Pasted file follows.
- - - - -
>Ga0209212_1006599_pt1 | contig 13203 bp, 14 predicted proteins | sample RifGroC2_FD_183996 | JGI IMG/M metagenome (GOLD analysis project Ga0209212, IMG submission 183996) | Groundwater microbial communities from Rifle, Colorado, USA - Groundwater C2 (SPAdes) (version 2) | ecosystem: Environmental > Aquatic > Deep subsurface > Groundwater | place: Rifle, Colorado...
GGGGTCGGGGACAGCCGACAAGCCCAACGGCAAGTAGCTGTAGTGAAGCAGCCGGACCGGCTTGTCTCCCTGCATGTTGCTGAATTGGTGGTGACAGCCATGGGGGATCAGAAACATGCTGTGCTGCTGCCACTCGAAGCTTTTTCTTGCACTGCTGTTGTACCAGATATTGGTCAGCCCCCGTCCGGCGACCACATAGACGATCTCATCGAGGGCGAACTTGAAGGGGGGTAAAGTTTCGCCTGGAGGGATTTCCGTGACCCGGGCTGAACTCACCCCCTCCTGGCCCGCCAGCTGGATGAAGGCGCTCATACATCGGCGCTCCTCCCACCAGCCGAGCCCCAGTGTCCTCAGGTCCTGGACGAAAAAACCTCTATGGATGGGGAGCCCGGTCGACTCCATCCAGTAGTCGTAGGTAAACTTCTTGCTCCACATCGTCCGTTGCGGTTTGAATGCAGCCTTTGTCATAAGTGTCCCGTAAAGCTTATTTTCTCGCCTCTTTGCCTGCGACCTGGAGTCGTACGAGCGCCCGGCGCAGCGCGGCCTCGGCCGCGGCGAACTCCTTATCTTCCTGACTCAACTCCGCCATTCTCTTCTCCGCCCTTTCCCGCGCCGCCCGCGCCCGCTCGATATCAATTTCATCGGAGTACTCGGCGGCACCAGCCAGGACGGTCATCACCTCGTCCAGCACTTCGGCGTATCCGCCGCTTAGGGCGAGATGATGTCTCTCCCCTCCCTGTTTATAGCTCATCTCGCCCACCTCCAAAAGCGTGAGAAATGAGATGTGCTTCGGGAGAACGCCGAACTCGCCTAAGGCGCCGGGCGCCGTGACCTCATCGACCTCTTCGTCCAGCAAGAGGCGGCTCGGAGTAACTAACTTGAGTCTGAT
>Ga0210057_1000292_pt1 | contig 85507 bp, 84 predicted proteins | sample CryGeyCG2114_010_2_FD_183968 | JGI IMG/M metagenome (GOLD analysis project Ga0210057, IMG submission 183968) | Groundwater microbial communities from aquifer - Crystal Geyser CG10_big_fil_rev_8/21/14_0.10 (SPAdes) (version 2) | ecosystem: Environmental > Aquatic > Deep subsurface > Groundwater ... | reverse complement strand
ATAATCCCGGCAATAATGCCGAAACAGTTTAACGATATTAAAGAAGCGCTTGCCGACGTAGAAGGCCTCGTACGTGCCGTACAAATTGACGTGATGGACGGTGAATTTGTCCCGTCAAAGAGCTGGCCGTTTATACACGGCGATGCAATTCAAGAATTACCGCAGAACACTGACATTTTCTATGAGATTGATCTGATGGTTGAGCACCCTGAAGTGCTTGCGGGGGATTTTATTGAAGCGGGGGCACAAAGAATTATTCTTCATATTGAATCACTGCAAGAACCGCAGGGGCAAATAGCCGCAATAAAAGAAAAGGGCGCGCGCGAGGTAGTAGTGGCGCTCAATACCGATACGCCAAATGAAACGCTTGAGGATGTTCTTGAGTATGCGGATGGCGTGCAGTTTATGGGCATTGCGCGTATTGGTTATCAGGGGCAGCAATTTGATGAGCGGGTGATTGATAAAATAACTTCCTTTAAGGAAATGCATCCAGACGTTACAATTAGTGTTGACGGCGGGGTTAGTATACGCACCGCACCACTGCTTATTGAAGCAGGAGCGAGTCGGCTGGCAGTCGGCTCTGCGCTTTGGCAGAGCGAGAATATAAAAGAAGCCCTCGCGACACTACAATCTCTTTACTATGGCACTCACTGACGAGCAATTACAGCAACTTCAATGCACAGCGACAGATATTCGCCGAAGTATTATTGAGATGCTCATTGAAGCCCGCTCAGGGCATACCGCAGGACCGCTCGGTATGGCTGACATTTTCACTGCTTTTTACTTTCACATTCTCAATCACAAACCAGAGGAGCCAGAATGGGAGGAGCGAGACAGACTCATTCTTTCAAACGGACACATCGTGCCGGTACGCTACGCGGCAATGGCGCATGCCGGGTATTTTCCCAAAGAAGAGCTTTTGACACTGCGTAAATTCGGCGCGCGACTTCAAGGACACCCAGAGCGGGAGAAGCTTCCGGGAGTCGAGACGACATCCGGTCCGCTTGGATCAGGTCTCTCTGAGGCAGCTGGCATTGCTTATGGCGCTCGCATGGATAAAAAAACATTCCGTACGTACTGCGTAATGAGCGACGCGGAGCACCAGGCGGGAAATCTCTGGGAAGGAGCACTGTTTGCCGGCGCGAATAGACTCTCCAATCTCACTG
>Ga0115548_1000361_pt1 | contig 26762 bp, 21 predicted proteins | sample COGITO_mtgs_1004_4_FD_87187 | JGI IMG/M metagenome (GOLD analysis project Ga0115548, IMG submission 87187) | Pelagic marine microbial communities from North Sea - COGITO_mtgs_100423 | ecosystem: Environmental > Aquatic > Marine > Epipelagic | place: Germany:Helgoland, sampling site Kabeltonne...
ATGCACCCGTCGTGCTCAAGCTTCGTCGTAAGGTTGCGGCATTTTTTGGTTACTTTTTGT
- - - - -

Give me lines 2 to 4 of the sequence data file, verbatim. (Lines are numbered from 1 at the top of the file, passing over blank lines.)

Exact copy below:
GGGGTCGGGGACAGCCGACAAGCCCAACGGCAAGTAGCTGTAGTGAAGCAGCCGGACCGGCTTGTCTCCCTGCATGTTGCTGAATTGGTGGTGACAGCCATGGGGGATCAGAAACATGCTGTGCTGCTGCCACTCGAAGCTTTTTCTTGCACTGCTGTTGTACCAGATATTGGTCAGCCCCCGTCCGGCGACCACATAGACGATCTCATCGAGGGCGAACTTGAAGGGGGGTAAAGTTTCGCCTGGAGGGATTTCCGTGACCCGGGCTGAACTCACCCCCTCCTGGCCCGCCAGCTGGATGAAGGCGCTCATACATCGGCGCTCCTCCCACCAGCCGAGCCCCAGTGTCCTCAGGTCCTGGACGAAAAAACCTCTATGGATGGGGAGCCCGGTCGACTCCATCCAGTAGTCGTAGGTAAACTTCTTGCTCCACATCGTCCGTTGCGGTTTGAATGCAGCCTTTGTCATAAGTGTCCCGTAAAGCTTATTTTCTCGCCTCTTTGCCTGCGACCTGGAGTCGTACGAGCGCCCGGCGCAGCGCGGCCTCGGCCGCGGCGAACTCCTTATCTTCCTGACTCAACTCCGCCATTCTCTTCTCCGCCCTTTCCCGCGCCGCCCGCGCCCGCTCGATATCAATTTCATCGGAGTACTCGGCGGCACCAGCCAGGACGGTCATCACCTCGTCCAGCACTTCGGCGTATCCGCCGCTTAGGGCGAGATGATGTCTCTCCCCTCCCTGTTTATAGCTCATCTCGCCCACCTCCAAAAGCGTGAGAAATGAGATGTGCTTCGGGAGAACGCCGAACTCGCCTAAGGCGCCGGGCGCCGTGACCTCATCGACCTCTTCGTCCAGCAAGAGGCGGCTCGGAGTAACTAACTTGAGTCTGAT
>Ga0210057_1000292_pt1 | contig 85507 bp, 84 predicted proteins | sample CryGeyCG2114_010_2_FD_183968 | JGI IMG/M metagenome (GOLD analysis project Ga0210057, IMG submission 183968) | Groundwater microbial communities from aquifer - Crystal Geyser CG10_big_fil_rev_8/21/14_0.10 (SPAdes) (version 2) | ecosystem: Environmental > Aquatic > Deep subsurface > Groundwater ... | reverse complement strand
ATAATCCCGGCAATAATGCCGAAACAGTTTAACGATATTAAAGAAGCGCTTGCCGACGTAGAAGGCCTCGTACGTGCCGTACAAATTGACGTGATGGACGGTGAATTTGTCCCGTCAAAGAGCTGGCCGTTTATACACGGCGATGCAATTCAAGAATTACCGCAGAACACTGACATTTTCTATGAGATTGATCTGATGGTTGAGCACCCTGAAGTGCTTGCGGGGGATTTTATTGAAGCGGGGGCACAAAGAATTATTCTTCATATTGAATCACTGCAAGAACCGCAGGGGCAAATAGCCGCAATAAAAGAAAAGGGCGCGCGCGAGGTAGTAGTGGCGCTCAATACCGATACGCCAAATGAAACGCTTGAGGATGTTCTTGAGTATGCGGATGGCGTGCAGTTTATGGGCATTGCGCGTATTGGTTATCAGGGGCAGCAATTTGATGAGCGGGTGATTGATAAAATAACTTCCTTTAAGGAAATGCATCCAGACGTTACAATTAGTGTTGACGGCGGGGTTAGTATACGCACCGCACCACTGCTTATTGAAGCAGGAGCGAGTCGGCTGGCAGTCGGCTCTGCGCTTTGGCAGAGCGAGAATATAAAAGAAGCCCTCGCGACACTACAATCTCTTTACTATGGCACTCACTGACGAGCAATTACAGCAACTTCAATGCACAGCGACAGATATTCGCCGAAGTATTATTGAGATGCTCATTGAAGCCCGCTCAGGGCATACCGCAGGACCGCTCGGTATGGCTGACATTTTCACTGCTTTTTACTTTCACATTCTCAATCACAAACCAGAGGAGCCAGAATGGGAGGAGCGAGACAGACTCATTCTTTCAAACGGACACATCGTGCCGGTACGCTACGCGGCAATGGCGCATGCCGGGTATTTTCCCAAAGAAGAGCTTTTGACACTGCGTAAATTCGGCGCGCGACTTCAAGGACACCCAGAGCGGGAGAAGCTTCCGGGAGTCGAGACGACATCCGGTCCGCTTGGATCAGGTCTCTCTGAGGCAGCTGGCATTGCTTATGGCGCTCGCATGGATAAAAAAACATTCCGTACGTACTGCGTAATGAGCGACGCGGAGCACCAGGCGGGAAATCTCTGGGAAGGAGCACTGTTTGCCGGCGCGAATAGACTCTCCAATCTCACTG